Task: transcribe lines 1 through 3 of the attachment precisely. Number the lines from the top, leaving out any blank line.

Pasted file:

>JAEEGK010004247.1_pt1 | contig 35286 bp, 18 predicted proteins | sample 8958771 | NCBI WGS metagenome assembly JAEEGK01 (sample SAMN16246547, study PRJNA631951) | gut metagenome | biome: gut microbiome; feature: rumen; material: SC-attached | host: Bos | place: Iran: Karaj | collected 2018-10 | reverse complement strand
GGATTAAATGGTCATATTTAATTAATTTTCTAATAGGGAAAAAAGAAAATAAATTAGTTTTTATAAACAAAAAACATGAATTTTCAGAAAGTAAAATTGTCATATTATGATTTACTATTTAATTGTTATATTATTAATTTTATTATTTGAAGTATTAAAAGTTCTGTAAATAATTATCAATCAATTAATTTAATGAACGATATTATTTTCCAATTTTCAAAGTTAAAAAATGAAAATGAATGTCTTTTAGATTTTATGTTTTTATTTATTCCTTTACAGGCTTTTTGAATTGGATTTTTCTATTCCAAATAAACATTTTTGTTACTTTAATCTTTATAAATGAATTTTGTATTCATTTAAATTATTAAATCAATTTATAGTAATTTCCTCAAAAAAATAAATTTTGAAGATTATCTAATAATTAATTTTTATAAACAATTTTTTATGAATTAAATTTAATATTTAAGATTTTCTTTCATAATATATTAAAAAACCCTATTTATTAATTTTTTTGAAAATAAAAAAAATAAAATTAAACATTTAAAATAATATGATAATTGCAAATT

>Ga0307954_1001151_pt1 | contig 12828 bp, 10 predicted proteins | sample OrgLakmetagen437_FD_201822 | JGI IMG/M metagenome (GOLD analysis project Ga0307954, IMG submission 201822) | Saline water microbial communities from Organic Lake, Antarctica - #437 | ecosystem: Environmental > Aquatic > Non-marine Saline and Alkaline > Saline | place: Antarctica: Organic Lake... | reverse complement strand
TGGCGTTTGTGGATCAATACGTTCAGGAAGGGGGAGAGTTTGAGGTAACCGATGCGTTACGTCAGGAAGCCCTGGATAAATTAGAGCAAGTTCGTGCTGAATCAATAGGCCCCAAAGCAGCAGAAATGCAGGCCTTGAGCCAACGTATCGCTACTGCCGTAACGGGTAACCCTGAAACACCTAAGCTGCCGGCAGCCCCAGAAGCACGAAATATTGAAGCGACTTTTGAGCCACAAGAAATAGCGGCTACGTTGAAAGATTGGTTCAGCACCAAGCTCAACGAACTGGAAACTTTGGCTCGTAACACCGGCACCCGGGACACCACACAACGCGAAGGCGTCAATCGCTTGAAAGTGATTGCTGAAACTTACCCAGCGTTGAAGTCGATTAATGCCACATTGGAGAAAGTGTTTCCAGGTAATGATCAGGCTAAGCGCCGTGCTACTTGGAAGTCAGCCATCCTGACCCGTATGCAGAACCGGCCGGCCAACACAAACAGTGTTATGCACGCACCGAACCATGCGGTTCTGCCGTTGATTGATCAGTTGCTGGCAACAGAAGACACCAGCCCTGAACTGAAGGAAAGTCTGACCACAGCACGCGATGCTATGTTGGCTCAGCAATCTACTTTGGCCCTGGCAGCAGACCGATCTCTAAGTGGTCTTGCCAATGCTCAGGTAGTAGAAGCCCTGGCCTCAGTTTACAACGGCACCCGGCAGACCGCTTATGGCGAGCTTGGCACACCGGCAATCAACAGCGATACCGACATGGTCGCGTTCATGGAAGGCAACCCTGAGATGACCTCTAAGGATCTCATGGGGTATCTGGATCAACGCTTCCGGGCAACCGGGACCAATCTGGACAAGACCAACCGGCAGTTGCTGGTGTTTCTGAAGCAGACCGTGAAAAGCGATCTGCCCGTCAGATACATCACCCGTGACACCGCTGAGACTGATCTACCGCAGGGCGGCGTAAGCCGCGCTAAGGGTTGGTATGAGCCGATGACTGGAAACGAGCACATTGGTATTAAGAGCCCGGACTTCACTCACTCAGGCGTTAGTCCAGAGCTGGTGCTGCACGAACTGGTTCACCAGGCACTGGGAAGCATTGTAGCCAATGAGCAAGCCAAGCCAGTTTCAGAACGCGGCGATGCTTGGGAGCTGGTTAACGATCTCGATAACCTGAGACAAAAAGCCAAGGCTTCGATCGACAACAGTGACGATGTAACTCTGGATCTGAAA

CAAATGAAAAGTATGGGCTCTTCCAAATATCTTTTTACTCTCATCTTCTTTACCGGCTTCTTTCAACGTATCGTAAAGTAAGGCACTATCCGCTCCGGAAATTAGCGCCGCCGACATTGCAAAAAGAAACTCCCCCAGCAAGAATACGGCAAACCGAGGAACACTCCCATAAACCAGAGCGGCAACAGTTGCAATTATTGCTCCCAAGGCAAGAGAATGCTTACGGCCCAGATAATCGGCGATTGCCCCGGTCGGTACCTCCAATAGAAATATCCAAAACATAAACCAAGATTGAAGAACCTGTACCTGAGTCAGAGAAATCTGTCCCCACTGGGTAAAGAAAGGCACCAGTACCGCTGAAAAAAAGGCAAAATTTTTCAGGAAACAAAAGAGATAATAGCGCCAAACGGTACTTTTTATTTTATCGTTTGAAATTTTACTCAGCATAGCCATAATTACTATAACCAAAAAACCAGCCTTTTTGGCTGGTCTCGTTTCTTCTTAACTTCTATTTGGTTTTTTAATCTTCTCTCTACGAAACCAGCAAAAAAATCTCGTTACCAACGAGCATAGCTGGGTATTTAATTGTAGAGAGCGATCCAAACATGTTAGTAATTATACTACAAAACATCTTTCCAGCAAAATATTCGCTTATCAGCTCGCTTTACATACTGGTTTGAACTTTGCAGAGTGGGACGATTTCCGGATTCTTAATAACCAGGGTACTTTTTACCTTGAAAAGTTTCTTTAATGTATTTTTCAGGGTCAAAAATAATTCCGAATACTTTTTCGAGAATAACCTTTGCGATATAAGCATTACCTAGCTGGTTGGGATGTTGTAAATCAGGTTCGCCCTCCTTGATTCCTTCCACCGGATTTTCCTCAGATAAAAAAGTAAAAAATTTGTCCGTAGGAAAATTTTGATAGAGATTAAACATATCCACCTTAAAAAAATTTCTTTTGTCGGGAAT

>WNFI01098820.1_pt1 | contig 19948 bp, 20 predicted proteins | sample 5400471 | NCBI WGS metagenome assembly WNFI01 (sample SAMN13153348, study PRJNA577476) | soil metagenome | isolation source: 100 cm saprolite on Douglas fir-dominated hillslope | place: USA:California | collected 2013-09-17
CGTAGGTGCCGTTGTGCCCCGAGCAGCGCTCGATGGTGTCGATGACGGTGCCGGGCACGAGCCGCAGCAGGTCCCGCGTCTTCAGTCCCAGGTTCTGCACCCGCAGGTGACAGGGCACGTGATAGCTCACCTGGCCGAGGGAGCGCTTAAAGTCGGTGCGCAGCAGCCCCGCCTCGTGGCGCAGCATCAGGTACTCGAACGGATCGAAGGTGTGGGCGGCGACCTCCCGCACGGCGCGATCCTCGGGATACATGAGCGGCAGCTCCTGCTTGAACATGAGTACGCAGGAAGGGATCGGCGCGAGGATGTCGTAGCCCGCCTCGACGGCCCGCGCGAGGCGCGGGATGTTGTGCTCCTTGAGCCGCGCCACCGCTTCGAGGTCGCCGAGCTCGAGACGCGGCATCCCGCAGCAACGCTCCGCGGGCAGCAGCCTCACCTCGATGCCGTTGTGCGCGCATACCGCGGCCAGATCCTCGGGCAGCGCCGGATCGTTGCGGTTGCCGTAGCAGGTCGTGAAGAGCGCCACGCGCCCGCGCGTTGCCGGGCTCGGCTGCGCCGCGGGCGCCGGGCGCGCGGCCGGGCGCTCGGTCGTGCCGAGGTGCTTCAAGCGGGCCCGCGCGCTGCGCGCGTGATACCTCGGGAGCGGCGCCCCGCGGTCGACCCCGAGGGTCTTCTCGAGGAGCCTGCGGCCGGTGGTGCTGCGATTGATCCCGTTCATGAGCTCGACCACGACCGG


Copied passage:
>JAEEGK010004247.1_pt1 | contig 35286 bp, 18 predicted proteins | sample 8958771 | NCBI WGS metagenome assembly JAEEGK01 (sample SAMN16246547, study PRJNA631951) | gut metagenome | biome: gut microbiome; feature: rumen; material: SC-attached | host: Bos | place: Iran: Karaj | collected 2018-10 | reverse complement strand
GGATTAAATGGTCATATTTAATTAATTTTCTAATAGGGAAAAAAGAAAATAAATTAGTTTTTATAAACAAAAAACATGAATTTTCAGAAAGTAAAATTGTCATATTATGATTTACTATTTAATTGTTATATTATTAATTTTATTATTTGAAGTATTAAAAGTTCTGTAAATAATTATCAATCAATTAATTTAATGAACGATATTATTTTCCAATTTTCAAAGTTAAAAAATGAAAATGAATGTCTTTTAGATTTTATGTTTTTATTTATTCCTTTACAGGCTTTTTGAATTGGATTTTTCTATTCCAAATAAACATTTTTGTTACTTTAATCTTTATAAATGAATTTTGTATTCATTTAAATTATTAAATCAATTTATAGTAATTTCCTCAAAAAAATAAATTTTGAAGATTATCTAATAATTAATTTTTATAAACAATTTTTTATGAATTAAATTTAATATTTAAGATTTTCTTTCATAATATATTAAAAAACCCTATTTATTAATTTTTTTGAAAATAAAAAAAATAAAATTAAACATTTAAAATAATATGATAATTGCAAATT

>Ga0307954_1001151_pt1 | contig 12828 bp, 10 predicted proteins | sample OrgLakmetagen437_FD_201822 | JGI IMG/M metagenome (GOLD analysis project Ga0307954, IMG submission 201822) | Saline water microbial communities from Organic Lake, Antarctica - #437 | ecosystem: Environmental > Aquatic > Non-marine Saline and Alkaline > Saline | place: Antarctica: Organic Lake... | reverse complement strand